CARACAS -- The Organization of American States must evolve or die. That was the central message from a bloc of Latin American nations challenging the body’s role in the region.
As the annual OAS General Assembly concluded Tuesday in Cochabamba, Bolivia, the organization’s relevance took center stage in sometimes contentious debates.
The General Assembly was expected to consider measures that could strip the Inter-American Human Rights Commission and the Inter-American Human Rights Court of some of their independence. The reforms would also give states the power to delay, for up to a year, the commission’s influential country reports, greatly reducing their impact. But late Tuesday, members appeared poised to kick the recommendations back to the permanent council, which will have to provide concrete proposals by early next year.
Opposition to the commission came from Venezuela, Bolivia, Ecuador and Nicaragua, among others. The countries — all part of the ALBA bloc of mostly left-leaning nations — accuse the OAS of being under the sway of the United States and using the commission as a foreign policy bludgeon.
Ecuador President Rafael Correa — the only head of state to attend the meeting besides host Evo Morales, Bolivia’s president — kicked off the event Monday with a renewed call for an overhaul.
The commission has been in Correa’s crosshairs since it slammed his use of an obscure libel law to lodge multimillion lawsuits against several media outlets, including El Universo newspaper.
Correa said national laws must take precedence over commission decrees in the same way that the United States considers the death penalty and lobbying legal, even though they would be verboten in many countries.
“We cannot accept the double morals and the inconsistencies,” he said. “We need to focus on the priorities of our America — this neocolonialism is over.”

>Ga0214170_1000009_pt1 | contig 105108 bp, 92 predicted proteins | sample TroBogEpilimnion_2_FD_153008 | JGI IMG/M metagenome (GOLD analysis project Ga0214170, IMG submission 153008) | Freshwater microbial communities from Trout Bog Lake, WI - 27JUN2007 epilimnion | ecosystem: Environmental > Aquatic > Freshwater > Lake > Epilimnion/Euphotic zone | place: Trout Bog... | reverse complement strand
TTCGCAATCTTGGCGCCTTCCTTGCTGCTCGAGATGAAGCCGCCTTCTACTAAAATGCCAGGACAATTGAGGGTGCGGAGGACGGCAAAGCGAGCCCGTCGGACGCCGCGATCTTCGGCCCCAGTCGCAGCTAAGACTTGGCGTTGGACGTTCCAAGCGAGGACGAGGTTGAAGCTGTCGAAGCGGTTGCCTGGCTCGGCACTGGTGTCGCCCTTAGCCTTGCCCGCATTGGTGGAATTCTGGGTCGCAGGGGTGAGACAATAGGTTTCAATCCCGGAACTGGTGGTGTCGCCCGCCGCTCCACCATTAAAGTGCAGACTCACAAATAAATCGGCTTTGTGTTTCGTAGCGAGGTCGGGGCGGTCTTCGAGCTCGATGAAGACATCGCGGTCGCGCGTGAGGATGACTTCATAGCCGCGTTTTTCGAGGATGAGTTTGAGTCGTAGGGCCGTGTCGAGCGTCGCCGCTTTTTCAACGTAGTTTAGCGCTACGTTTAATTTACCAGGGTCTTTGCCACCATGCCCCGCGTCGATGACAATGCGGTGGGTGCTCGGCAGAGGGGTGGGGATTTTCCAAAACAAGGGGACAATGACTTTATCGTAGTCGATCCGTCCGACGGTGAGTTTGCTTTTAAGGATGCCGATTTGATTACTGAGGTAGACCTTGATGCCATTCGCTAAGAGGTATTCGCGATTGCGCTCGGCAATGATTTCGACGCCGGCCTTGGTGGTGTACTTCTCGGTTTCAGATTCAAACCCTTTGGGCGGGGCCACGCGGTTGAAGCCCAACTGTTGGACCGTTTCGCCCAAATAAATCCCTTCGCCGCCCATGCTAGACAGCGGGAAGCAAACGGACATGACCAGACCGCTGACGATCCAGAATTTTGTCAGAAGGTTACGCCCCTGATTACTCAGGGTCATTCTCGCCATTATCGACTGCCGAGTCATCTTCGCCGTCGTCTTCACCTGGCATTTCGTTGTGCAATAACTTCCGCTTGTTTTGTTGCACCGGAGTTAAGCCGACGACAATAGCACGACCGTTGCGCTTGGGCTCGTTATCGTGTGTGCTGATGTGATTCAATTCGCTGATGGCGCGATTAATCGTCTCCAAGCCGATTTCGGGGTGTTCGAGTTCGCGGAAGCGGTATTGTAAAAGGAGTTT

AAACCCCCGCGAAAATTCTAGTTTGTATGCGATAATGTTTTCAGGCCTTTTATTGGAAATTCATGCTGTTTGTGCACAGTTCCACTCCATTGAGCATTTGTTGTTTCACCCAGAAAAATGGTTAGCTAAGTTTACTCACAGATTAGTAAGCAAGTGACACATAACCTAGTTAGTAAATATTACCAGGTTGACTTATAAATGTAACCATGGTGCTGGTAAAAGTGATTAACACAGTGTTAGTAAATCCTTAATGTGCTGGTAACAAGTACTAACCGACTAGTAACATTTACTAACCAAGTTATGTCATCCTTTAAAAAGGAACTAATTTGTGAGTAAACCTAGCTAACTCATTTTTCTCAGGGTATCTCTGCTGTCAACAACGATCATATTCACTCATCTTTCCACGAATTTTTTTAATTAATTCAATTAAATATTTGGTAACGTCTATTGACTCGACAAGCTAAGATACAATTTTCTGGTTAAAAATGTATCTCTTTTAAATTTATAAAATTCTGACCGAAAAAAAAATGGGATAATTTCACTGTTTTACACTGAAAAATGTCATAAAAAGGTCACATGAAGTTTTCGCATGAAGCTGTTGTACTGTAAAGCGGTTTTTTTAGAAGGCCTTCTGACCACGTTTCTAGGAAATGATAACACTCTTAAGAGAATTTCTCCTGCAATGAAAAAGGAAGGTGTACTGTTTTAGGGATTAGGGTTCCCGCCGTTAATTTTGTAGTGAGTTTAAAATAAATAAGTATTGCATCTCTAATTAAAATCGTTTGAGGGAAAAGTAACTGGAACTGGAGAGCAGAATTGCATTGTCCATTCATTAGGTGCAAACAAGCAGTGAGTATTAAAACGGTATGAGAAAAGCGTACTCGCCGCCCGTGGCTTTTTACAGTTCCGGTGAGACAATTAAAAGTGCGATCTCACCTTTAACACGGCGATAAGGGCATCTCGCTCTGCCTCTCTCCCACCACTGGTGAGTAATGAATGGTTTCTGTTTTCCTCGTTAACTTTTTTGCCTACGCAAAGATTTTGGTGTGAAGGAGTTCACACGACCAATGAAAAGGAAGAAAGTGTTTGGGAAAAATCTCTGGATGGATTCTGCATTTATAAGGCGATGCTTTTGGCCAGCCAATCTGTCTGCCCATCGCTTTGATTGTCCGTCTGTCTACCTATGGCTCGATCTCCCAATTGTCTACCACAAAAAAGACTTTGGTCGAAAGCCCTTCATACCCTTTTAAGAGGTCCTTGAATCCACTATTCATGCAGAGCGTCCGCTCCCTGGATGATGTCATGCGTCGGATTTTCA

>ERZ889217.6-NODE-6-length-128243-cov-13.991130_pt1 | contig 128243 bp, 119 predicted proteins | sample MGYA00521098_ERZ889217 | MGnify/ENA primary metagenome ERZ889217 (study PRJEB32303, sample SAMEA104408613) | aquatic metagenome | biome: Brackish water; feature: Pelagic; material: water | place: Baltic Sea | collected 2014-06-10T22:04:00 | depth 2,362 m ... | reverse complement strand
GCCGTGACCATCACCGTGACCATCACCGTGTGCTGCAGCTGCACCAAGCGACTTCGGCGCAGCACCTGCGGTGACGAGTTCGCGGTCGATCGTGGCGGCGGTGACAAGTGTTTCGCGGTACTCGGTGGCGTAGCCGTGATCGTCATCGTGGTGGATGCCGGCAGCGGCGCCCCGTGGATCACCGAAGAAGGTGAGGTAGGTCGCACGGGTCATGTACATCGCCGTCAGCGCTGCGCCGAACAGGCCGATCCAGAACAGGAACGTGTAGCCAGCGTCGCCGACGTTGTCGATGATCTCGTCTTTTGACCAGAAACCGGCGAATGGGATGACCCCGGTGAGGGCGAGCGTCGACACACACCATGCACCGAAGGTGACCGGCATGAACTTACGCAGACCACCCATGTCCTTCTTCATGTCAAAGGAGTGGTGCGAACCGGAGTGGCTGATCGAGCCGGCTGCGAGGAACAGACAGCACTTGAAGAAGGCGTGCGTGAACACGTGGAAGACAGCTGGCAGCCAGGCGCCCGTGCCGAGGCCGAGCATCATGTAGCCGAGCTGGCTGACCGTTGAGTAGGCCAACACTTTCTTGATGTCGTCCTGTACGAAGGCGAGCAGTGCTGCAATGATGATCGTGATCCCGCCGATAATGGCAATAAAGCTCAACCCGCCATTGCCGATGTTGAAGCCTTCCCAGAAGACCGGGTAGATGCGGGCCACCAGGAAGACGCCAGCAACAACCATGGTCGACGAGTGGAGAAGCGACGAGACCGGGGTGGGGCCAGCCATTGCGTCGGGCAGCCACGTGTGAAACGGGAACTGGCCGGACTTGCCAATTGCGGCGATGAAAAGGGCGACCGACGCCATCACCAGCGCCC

On Tuesday, in an interview with Venezuela’s Telesur, Correa went further.
“There’s no more time to lose,” he said. “If it’s necessary to abandon the OAS and create our own system, then we have to do it.”
By most accounts, the OAS isn’t disappearing anytime soon. By the end of Tuesday’s session, most of the delegates were talking about evolution rather than dissolution, and Guatemala was selected as the site for next year’s meeting.
Morales said the body still has a place in the region, but that it should be joined by the newly created Union of South American Nations, UNASUR, and the Community of Latin American and Caribbean States, or CELAC, which includes every nation in the hemisphere except the United States and Canada.
“We don’t want to eliminate the OAS,” he said at a news conference, “but we need to give these new initiatives more importance.”
The calls for reform have sparked alarm among media and civil liberty organizations. In an article published before the meeting, Human Rights Watch Director José Miguel Vivanco said the OAS Inter-American Human Rights Commission, and its Office of the Special Rapporteur for Freedom of Expression, have helped decriminalize libel, defamation and contempt; led to reforms in the military; and helped eliminate discriminatory practices in the region.